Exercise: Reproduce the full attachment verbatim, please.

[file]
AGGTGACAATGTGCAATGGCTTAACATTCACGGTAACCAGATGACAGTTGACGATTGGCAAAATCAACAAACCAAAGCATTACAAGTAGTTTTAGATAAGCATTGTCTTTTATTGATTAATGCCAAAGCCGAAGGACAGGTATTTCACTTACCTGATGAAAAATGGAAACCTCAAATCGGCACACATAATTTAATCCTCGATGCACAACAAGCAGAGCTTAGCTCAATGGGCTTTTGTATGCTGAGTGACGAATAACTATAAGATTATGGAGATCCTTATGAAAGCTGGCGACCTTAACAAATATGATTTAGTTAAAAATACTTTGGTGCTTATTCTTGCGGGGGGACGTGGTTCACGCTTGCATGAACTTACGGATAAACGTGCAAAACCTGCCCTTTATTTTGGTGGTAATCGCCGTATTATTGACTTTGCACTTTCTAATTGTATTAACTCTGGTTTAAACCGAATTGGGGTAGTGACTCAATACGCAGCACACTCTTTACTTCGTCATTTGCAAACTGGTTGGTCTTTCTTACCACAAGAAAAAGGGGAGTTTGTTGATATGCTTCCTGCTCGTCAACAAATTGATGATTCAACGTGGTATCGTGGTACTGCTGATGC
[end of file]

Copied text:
AGGTGACAATGTGCAATGGCTTAACATTCACGGTAACCAGATGACAGTTGACGATTGGCAAAATCAACAAACCAAAGCATTACAAGTAGTTTTAGATAAGCATTGTCTTTTATTGATTAATGCCAAAGCCGAAGGACAGGTATTTCACTTACCTGATGAAAAATGGAAACCTCAAATCGGCACACATAATTTAATCCTCGATGCACAACAAGCAGAGCTTAGCTCAATGGGCTTTTGTATGCTGAGTGACGAATAACTATAAGATTATGGAGATCCTTATGAAAGCTGGCGACCTTAACAAATATGATTTAGTTAAAAATACTTTGGTGCTTATTCTTGCGGGGGGACGTGGTTCACGCTTGCATGAACTTACGGATAAACGTGCAAAACCTGCCCTTTATTTTGGTGGTAATCGCCGTATTATTGACTTTGCACTTTCTAATTGTATTAACTCTGGTTTAAACCGAATTGGGGTAGTGACTCAATACGCAGCACACTCTTTACTTCGTCATTTGCAAACTGGTTGGTCTTTCTTACCACAAGAAAAAGGGGAGTTTGTTGATATGCTTCCTGCTCGTCAACAAATTGATGATTCAACGTGGTATCGTGGTACTGCTGATGC